Reviewing the years 1927 to 1940
January 29, 1977
The Celebration of the Obsidians’ 50th Anniversary Year at the Lodge could not have been more fittingly observed than it was Saturday night when Charlotte Lemon and her committee re-lived its fascinating history before an appreciative audience of approximately 92 members and friends.
I would like to express, on behalf of all Obsidians, the highest praise for the work and performance of this committee. They spent hours planning the program, calling and writing letters to Charter and other early members (Cliff Stalsberg took on this job), preparing special name tags and preparing their own accounts of the early years. They are:
Charlotte Lemon, Princess Meadowlark, Chairman
The Committee spent several hours on Friday, mounting old time pictures on the walls, along with samples of ski clothing and equipment used back in the 1930s (skis without harness, etc.). There was also a display of Summer Camp “Prospectuses” for the early years. The Charter Members’ names were displayed on the wall written in large script. Table tops were appropriately decorated with pieces of Obsidian, camp lanterns and old camp equipment to create atmosphere. Sketches of Summer Camp activities—climbing and hiking—and certain questions on Obsidian happenings appeared on the table tops, such as “Who was the first Princess?”
“COME GATHER ’ROUND OUR CAMPFIRE”
“THE PAVEMENT ENDED AT SPRINGFIELD”
PRINCESS BLUE WATERS WAS THE ORIGINAL PRINCESS AND PRINCESS DAWN FIRST WOMAN
TO REACH THE TOP OF THE NORTH SISTER
Florence’s story described the earliest Obsidian climbs of the Sisters, during the 1928–29 camps. On one such climb she was the only girl, climbing with 12 men. The 1929 Hinton Creek Camp was reached by a 5-mile hike across Wickiup Plains. Campers were transported to the take off point in six new cars, provided by Morris Chevrolet Co. in Eugene. Hinton Falls was a popular point of interest in this camp, because it quit flowing at night, then fell with a rush as the sun thawed it out each morning.
Florence described her own initiation, in the 1929 camp: “as the embers of the bonfire were beginning to fade, the four ‘rankest’ Chiefs sprung a ‘surprise initiation.’” Dressed in her costume, Florence was forced to kneel, or be scalped. An eagle feather dipped in water from the South Sister crater was flipped beneath her nose, and the title Princess Blue Waters bestowed.
“. . . BUT LET ME GO TO MY KODAK”
Quoting again, “Princess Blue Waters later married Chief Little Brother—Florence Ogden and Glen Sims. . . Princess Meadowlark (Charlotte Winnard) singing the Indian Love Call (by Horseshoe Lake) had Chief Wet Wash (Bob Lemon) in mind. . . I can’t end without getting a Chief in this—Chief Sky Hook (Ed Johnson) in 1936 said au revoir to all his other hopefuls and married my good friend Nellie Johnson.”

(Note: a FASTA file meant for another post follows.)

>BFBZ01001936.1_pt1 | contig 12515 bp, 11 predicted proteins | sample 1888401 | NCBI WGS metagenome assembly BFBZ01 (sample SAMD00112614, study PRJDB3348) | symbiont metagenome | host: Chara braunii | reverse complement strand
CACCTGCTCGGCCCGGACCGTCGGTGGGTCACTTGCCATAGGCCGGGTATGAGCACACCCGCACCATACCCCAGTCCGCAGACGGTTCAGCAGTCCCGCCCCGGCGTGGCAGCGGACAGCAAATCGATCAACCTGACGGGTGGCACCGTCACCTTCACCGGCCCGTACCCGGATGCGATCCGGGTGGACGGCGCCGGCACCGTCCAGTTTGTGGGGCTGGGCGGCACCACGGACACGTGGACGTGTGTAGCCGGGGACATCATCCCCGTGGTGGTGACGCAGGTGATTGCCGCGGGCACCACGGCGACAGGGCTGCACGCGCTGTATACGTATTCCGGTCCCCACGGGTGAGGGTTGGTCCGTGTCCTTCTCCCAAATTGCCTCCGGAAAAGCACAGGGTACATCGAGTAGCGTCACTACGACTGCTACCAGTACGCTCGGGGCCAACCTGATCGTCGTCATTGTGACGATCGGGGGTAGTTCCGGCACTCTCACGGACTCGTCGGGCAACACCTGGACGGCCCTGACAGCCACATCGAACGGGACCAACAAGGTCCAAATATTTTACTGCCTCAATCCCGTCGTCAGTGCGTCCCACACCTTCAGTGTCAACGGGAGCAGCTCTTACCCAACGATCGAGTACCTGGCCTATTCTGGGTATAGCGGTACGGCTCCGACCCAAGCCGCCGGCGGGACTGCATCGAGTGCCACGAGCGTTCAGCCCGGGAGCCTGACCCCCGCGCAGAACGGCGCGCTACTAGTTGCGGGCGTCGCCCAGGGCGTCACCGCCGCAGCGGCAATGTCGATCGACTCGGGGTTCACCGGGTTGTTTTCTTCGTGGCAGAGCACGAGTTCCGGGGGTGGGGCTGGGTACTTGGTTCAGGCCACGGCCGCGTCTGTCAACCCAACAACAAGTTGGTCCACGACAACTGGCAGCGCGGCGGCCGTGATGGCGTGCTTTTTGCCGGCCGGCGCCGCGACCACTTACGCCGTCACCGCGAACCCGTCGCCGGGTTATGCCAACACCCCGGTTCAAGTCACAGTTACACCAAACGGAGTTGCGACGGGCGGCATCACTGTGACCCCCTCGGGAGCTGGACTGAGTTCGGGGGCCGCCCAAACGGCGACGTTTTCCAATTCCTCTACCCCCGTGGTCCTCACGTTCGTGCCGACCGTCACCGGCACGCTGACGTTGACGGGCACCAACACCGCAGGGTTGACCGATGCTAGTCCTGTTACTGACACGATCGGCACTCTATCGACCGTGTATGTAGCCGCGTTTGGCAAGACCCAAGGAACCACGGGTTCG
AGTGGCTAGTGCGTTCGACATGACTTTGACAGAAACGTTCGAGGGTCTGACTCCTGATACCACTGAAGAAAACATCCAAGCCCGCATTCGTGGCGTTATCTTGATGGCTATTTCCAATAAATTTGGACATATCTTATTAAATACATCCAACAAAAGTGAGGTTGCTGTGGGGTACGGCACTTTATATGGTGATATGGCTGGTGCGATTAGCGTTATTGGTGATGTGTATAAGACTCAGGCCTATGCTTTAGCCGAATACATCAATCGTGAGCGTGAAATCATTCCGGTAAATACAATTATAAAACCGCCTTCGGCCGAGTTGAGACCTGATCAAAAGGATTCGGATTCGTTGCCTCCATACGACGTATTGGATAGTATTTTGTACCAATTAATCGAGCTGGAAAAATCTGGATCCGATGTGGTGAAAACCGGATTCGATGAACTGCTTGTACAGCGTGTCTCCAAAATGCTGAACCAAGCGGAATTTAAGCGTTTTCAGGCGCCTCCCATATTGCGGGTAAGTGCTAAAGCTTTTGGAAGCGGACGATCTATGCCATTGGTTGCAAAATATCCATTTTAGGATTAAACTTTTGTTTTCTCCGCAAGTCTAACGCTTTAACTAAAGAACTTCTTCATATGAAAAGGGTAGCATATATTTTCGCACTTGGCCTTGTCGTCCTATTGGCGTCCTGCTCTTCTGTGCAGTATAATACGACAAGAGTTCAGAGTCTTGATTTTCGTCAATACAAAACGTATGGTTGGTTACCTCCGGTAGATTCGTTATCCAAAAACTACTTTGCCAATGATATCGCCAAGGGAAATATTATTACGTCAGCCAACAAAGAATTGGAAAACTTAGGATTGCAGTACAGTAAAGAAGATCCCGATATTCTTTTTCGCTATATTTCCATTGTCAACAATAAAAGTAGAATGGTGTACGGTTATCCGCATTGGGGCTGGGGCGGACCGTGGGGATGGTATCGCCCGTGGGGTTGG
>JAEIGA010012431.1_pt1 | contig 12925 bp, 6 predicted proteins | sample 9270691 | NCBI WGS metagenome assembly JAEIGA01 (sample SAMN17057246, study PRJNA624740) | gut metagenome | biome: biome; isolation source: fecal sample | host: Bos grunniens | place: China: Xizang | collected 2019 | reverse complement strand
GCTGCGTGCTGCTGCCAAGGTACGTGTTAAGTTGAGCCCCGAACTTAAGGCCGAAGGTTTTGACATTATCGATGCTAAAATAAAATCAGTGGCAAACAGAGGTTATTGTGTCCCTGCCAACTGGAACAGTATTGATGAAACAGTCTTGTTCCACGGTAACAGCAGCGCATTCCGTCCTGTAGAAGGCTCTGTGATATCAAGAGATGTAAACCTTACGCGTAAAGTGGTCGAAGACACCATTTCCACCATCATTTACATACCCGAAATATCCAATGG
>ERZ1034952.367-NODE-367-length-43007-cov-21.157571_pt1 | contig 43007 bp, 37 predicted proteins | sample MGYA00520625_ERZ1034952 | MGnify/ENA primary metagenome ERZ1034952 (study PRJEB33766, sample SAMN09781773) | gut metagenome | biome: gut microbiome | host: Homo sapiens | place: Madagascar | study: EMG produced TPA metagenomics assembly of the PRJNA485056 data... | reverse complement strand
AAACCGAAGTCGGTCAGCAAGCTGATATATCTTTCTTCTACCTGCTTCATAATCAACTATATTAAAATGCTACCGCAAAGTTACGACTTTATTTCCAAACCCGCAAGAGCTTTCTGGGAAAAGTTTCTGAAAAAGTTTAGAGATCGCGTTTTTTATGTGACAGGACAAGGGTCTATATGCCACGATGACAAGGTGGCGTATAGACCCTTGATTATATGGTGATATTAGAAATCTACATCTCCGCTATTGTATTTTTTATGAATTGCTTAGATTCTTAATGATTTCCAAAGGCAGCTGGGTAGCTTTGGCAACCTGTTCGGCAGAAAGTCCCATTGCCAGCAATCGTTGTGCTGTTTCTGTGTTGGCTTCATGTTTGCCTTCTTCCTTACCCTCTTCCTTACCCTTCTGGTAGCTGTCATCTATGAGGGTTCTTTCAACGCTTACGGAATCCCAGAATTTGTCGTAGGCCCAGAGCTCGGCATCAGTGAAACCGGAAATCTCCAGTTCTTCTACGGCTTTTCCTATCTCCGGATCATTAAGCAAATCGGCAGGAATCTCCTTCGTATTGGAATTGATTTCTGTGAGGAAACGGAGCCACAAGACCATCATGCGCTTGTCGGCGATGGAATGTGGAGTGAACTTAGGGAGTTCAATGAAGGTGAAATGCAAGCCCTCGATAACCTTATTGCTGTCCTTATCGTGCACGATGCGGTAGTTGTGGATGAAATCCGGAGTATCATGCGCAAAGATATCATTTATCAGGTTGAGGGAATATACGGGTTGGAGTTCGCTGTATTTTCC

LETTERS FROM CHARTER MEMBERS
Again Bob Wilson and Chester Pietka led the singing for “Roamin’ in the Gloamin’” and “Obsidian Song.”
“THE TRAIL IS PRACTICALLY LEVEL ALL THE WAY”
Two weeks at Green Lakes Camp in 1931 cost only $35—there were 52 in camp. It was during this camp that Ed, Don Woods and Cliff Stalsberg were the first to climb all Three Sisters in one day, (16½ hours), a memorable event then and now. Painter Cy Fulton was in this camp and recorded many beautiful scenes. Ed congratulated the Obsidians on their enviable safety record—no fatal accidents in 50 years.
“TURNING THE BUS TOOK TWO HOURS”
1929 was the year the Obsidians placed register boxes on the Three Sisters, at the request of the Portland Hazamas.
“THE MCKENZIE RIVER RAN RED”
“ESTABLISHED CLIMB LEADERS”
Ed asked members of the committee to stand and thanked the kitchen committee and Glen and Ray Sims for bringing the Obsidian rocks from which the club’s name evolved, as “Hard as Obsidian” became a popular metaphor.
Charlotte Lemon, dressed for hiking the trails as she had 40 years ago, mentioned the authentic ski equipment on the walls and Ed Johnson’s knickers, and expressed her appreciation of the enthusiastic help she had enjoyed from members of her committee and others.
Dot was asked to tell the story of the “Bengal Bicycle Riders.” He responded with a twinkle in his eye, “It’s a very interesting story and best told only while hiking the mountain trails, and takes five miles on the trail to tell the whole story,” and promised to tell it sometime on the trail.
A perfect ending for this delightful evening was the singing of “Taps” and “Goodnight Ladies.”
Six Charter Members were present: Ray Sims, Dr. Fred Miller (with Marian), Sid Jenkins (with Mrs. Jenkins), Florence Ogden Sims (with Glen), Ed Thurston, Dot Dotson (with Elsie).
Some of the very early members attending: Bailey Castelloe (with Mary), Gene Pearson (with Edyth), Earl and Bernice Britton, Florence Parvin Montgomery (with Martin), Cliff and Hazel Stalsberg, Elsie Dotson, Glen Sims, Charlotte Lemon, Thelma Watson, Bob Wilson (with Marjorie), Chester Pietka (with Betty), Ed & Nellie Johnson, Marian Hayes Miller, Helen Weiser, Bertie McKee Mansell (with Frank), and Bertha Deckmam Anderson (with Rolfe).
There is so much more to tell of this fascinating history. The dramatic opening lines of Dr. Bovard’s “History of the Obsidians, 1927–1933” have always echoed through my thoughts over the years. And those pathetic last words, written by Ferry and Cramer, “We are up here in such a blizzard we can’t find the register box.”
by Mary Castelloe